frenzied crazed often in predicate position
- One of a class of renowned heroes who fought frenzied by intoxicating liquors and nude aside from injuries
- extremely frenzied and unmanageable
- among the old Norse warriors celebrated for working on their own into a frenzy before a battle and battling with reckless savagery and outrageous fury
- Alt. of Berserker
Frenzied, enraged. From Norse berserkr, among old Norse warriors just who worked themselves into a frenzy.
1844, from berserk (n.) "Norse warrior," by 1835, an alternative solution kind of berserker (1822), a word that was introduced by Sir Walter Scott, from Old Norse berserkr (letter.) "raging warrior of superhuman energy;" most likely from *ber- "bear" + serkr "shirt," thus literally "a warrior clothed in bearskin." Thus not from Old Norse berr "bare, naked." Thorkelin, within the essay regarding Berserkir, appended to his edition of Krisini Saga, informs that a vintage name for the Berserk frenzy had been hamremmi, i.e., strength acquired from another odd human anatomy, as it had been anciently thought that the people who were liable to this madness had been mysteriously endowed, during its accesses, with a strange human anatomy of unearthly energy. If, however, the Berserk was called on by his own name, he lost their mystical form, and his ordinary energy alone remained. ["Notes and questions," Dec. 28, 1850] The adjectival use probably is from these types of expressions as berserk frenzy, or as a name (Arngrim the Berserk).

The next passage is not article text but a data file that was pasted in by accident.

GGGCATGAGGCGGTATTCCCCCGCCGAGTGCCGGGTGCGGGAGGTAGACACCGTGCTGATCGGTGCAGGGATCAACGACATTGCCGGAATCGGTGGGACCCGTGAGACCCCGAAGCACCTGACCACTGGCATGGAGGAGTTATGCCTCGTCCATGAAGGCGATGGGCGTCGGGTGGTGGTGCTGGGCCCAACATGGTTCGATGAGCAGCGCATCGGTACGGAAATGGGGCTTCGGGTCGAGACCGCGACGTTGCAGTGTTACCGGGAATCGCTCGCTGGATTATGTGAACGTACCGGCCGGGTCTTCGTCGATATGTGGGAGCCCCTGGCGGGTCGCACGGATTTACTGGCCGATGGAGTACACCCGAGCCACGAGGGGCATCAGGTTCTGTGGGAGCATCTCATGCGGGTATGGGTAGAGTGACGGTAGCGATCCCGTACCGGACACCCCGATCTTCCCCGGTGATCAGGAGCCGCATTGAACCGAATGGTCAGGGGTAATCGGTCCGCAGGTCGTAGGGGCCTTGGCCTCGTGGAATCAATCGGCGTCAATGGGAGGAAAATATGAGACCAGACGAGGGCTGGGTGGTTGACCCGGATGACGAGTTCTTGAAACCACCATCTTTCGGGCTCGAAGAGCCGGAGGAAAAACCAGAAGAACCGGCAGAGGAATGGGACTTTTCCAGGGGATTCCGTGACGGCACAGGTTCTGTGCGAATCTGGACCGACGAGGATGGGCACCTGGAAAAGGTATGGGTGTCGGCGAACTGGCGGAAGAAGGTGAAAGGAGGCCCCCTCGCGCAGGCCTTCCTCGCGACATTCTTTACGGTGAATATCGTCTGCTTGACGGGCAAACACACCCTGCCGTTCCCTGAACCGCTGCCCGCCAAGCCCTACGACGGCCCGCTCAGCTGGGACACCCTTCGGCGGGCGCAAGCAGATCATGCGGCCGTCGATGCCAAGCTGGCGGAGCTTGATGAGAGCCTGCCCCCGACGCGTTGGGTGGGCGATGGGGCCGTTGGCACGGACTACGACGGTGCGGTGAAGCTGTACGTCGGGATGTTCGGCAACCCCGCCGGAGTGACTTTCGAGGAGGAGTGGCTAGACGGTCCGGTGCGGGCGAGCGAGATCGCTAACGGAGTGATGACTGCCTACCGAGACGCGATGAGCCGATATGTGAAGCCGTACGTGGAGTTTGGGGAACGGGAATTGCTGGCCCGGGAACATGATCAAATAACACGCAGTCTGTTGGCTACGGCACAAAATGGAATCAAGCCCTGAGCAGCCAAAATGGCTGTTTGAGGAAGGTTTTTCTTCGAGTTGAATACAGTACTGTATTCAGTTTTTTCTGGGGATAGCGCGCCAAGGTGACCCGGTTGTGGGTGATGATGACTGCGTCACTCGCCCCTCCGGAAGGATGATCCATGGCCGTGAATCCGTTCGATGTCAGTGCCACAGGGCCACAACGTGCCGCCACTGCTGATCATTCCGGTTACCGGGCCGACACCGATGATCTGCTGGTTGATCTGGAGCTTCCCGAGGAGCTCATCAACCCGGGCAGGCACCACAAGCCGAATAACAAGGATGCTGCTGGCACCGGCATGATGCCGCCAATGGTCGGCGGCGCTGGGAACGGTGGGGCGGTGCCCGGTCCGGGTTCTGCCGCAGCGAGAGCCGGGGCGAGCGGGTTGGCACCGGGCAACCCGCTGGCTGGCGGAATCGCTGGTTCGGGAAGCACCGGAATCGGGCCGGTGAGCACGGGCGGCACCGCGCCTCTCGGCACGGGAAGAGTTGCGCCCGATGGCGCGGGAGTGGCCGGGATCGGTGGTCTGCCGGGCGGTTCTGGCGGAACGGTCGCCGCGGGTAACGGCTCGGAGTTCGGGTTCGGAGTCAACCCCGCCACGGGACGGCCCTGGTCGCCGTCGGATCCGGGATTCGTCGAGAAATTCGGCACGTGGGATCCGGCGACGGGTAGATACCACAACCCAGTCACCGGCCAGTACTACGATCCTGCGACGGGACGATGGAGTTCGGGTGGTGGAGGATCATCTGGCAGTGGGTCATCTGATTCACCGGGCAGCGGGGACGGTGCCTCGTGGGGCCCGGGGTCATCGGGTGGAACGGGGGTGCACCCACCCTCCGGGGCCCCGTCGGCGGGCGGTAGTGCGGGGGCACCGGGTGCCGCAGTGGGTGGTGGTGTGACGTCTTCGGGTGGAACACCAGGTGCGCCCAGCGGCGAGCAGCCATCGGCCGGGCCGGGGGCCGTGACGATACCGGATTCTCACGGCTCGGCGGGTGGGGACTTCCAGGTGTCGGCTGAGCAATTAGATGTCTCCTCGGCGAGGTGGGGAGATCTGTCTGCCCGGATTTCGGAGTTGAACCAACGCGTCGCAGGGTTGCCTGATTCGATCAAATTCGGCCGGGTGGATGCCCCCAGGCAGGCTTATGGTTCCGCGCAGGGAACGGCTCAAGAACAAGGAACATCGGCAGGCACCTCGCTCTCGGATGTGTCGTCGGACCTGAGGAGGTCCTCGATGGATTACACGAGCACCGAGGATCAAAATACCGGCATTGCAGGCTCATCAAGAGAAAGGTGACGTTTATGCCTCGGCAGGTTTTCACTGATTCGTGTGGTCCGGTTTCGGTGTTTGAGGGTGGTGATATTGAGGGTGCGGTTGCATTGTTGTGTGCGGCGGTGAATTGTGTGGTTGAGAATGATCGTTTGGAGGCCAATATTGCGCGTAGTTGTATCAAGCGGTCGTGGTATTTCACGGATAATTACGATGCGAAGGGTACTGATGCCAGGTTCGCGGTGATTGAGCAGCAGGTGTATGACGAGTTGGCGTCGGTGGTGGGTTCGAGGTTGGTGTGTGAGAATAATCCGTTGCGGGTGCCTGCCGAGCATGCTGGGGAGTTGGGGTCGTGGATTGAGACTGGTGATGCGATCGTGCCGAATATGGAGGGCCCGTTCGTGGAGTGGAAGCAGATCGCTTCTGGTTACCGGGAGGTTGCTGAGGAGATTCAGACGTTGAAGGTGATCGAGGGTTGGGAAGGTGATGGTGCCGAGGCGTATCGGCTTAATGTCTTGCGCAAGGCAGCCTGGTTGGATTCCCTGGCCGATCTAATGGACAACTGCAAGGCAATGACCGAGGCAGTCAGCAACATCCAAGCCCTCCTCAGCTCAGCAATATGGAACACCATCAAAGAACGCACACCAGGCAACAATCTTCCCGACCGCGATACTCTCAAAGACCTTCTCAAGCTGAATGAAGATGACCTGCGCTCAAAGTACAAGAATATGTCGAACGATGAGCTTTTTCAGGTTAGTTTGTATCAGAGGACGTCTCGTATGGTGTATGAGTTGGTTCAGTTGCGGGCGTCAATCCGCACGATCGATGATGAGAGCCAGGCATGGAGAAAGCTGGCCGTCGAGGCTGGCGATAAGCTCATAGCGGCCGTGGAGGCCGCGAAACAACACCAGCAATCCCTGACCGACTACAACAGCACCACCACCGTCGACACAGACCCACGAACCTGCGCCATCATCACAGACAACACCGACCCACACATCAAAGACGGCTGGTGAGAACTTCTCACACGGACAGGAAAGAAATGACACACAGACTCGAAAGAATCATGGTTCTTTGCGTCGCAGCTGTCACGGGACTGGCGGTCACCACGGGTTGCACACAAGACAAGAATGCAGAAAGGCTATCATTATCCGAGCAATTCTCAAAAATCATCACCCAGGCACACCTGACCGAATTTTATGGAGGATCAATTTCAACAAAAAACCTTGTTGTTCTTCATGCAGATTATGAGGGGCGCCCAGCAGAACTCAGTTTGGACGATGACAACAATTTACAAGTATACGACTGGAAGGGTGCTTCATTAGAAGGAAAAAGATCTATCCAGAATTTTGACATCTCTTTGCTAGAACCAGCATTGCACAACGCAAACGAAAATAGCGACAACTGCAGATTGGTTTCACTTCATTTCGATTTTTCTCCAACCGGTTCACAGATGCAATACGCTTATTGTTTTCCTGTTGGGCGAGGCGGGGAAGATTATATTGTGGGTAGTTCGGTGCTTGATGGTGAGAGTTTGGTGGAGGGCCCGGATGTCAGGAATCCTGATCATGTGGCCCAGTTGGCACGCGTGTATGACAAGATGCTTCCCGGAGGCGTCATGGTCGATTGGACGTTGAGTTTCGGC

(letter.) Alt. of Berserker